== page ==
After the invention of the computer and the Internet, the knowledge that we have at the tips of our fingers is impossibly endless. However, though we have access to all of the information that the world has to offer, search engines, such as Google, for example, are actually making things a little too easy for today’s generations and society overall.
Is Google Making Us Stupid?
Google and other search engines were created for the purpose of searching throughout the Internet for information to aid us in our daily lives, for homework, research papers, etc. Google has helped to improve our memory through the search for information online, but multiple studies have proven that Google, among all of the other search engines available, including Yahoo and Bing, are rerouting our memory.
How Google is Rerouting the Memory of the Human Mind
Because of Google, our memory has rerouted to remember where we can find the answers to questions and where required information is, rather than remembering the answers or the information itself.
Transactive memory is the group of information that is held by the group itself, which is a concept that was proposed during 1958 by Harvard psychologist Daniel Wegner, who was also one of the head authors of the paper’s current findings. Transactive memory works by recalling external memories from stored events and data that are sourced outside of the brain in humans, which directly relates to search engines, such as Google, how we use them, and what we remember when we use them.
Reading a Book vs Going Online
Research and multiple studies have studied whether or not the Internet is beneficial when it comes to reading a book vs going online in today’s society, as it’s an unrealistic expectation for the youth to want to read classics, such as “To Kill a Mockingbird”, in their own spare time.
Some argue when it comes to reading online that it’s the equivalent of eating foods with empty calories on an intellectual level, and that it does not help strengthen reading, but rather it makes reading too easy, whereas books and other forms of physical texts give today’s society a challenge, instead.
For example, Dana Gioia, a chairman from the N.E.A, who took place in a report by the Department of Education, had this to say on the topic:
“Whatever the benefits of newer electronic media, they provide no measurable substitute for the intellectual and personal development initiated and sustained by frequent reading.”
From a more simple point of view, youth in today’s society are encouraged to read during their spare time to ensure that they become better at reading as a whole, with those who admit to reading in their spare time scoring higher than those who do not, according to federal testing and statistics.
On this, Dana Gioia concluded that:
“What we are losing in this country and presumably around the world is the sustained, focused, linear attention developed by reading. I would believe people who tell me that the Internet develops reading if I did not see such a universal decline in reading ability and reading comprehension on virtually all tests.”
The results of a study that took place with 700 low-income families for the purpose of investigating how the Internet has affected reading skills concluded that those who are spending more time reading than on the Internet have a higher academic performance. Therefore, reading that is related to any form of performance academically is shown through the reading of books, and not reading any form of content online, which is predicted and shown through higher grade point averages, and higher grades in certain relevant classes, such as English or Literature classes.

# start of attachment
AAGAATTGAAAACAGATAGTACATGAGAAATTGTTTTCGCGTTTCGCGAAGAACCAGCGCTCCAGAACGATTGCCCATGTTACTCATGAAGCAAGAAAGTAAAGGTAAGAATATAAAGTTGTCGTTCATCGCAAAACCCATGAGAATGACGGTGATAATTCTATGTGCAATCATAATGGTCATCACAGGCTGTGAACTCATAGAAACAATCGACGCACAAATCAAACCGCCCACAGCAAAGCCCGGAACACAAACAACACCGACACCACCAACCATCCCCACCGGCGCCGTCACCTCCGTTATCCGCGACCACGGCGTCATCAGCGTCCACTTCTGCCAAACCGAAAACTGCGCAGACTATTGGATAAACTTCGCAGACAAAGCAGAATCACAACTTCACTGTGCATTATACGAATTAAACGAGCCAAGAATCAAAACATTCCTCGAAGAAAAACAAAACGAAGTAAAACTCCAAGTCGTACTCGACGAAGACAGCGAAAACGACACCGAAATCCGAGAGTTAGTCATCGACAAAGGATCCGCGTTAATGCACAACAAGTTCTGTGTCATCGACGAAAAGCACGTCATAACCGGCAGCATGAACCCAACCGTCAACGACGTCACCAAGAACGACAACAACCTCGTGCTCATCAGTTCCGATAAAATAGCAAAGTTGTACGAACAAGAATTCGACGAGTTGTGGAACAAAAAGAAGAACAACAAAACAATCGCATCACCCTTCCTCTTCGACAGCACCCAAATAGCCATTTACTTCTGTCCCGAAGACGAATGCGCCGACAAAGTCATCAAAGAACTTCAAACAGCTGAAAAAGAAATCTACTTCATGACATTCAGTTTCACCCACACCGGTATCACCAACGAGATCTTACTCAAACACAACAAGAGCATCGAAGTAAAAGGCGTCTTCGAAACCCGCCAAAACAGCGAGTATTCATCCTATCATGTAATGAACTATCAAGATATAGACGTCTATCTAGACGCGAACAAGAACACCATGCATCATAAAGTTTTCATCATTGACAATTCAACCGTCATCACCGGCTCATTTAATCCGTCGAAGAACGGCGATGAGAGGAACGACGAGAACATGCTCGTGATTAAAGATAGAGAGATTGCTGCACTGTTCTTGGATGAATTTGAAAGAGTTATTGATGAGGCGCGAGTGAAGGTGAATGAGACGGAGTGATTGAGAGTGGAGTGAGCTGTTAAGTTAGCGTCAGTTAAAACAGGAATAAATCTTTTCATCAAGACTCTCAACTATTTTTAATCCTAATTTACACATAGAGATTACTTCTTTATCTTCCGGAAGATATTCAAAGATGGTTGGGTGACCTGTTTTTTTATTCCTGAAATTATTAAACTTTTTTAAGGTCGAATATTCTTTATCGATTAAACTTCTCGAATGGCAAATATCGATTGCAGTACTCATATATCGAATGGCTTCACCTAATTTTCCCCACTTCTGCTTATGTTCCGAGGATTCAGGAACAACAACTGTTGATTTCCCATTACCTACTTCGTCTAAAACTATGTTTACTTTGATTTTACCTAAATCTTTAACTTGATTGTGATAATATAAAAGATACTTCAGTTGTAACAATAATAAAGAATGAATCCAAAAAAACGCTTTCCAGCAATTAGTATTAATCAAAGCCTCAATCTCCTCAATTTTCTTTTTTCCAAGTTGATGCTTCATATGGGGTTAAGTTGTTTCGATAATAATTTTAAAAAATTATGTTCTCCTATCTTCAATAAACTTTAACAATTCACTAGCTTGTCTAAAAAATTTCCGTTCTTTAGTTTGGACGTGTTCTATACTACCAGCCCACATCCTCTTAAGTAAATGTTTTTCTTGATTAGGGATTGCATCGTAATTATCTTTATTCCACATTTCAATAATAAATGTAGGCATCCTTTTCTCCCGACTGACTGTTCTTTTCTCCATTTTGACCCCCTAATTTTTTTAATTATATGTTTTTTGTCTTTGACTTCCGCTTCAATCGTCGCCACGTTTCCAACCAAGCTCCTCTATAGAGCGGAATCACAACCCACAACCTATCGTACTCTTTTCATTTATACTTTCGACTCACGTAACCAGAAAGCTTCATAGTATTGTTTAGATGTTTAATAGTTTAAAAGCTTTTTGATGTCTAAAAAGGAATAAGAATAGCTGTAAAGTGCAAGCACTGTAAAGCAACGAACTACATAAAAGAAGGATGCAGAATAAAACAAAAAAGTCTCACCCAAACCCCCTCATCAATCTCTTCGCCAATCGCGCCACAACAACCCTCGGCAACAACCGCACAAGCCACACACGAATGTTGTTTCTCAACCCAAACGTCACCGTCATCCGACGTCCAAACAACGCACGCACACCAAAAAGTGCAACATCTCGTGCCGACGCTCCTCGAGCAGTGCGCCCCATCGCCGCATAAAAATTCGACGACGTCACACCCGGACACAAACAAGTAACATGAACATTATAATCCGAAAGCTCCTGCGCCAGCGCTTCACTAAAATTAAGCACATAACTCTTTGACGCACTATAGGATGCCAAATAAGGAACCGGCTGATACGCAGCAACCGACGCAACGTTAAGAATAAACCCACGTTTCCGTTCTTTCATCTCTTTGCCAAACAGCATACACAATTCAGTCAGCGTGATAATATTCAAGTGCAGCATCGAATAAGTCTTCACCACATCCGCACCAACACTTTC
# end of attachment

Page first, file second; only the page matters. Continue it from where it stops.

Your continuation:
However, the leader of this study, Elizabeth Birr Moje, one of the University of Michigan professors, concluded that the reading of novels is similar to the demands needed for school, but that the Internet gives students new reading abilities and skills that are not taught in school.
Ken Pugh, a Yale cognitive neuroscientist who studies brain scans of children who read, had this to say:
“Reading a book, and taking the time to ruminate and make inferences and engage the imaginational processing, is more cognitively enriching, without doubt, than the short little bits that you might get if you’re into the 30-second digital mode.”
What the Internet Has Done to Our Expectations
Thanks to the Internet, extensive details are now no longer needed. Books and other forms of literature, such as academic textbooks, do not always lead you straight to the answers that you are in need of, but in fact give you all of the information on a subject as a whole. The Internet, however, does not generally do that.
For example, if you use Google to look for a question to an answer, more often that not you will be led to the answer straight away, whereas if you were looking in a book, the question, possible answer, tidbits of information, and then the answer itself will be laid out for you.
The Internet does not give a proper challenge like traditional books and literature does, and this has become a problem. Articles, academic articles, and general blog posts on the Internet have ensured total convenience when reading, and get straight to the point, which has affected the way that some people read.
One blogger, Bruce Friedman, had this to say on his mental habits and reading on the Internet:
“I now have almost totally lost the ability to read and absorb a longish article on the web or in print. I can’t read War and Peace anymore, I’ve lost the ability to do that. Even a blog post of more than three or four paragraphs is too much to absorb. I skim it.”
Is Google Making Us Stupid?
The answer to this question, “is Google making us stupid?”, has an easy answer – yes, Google has in fact made a negative impact on our mental habits, our reading abilities, and the way that we absorb information as a whole.
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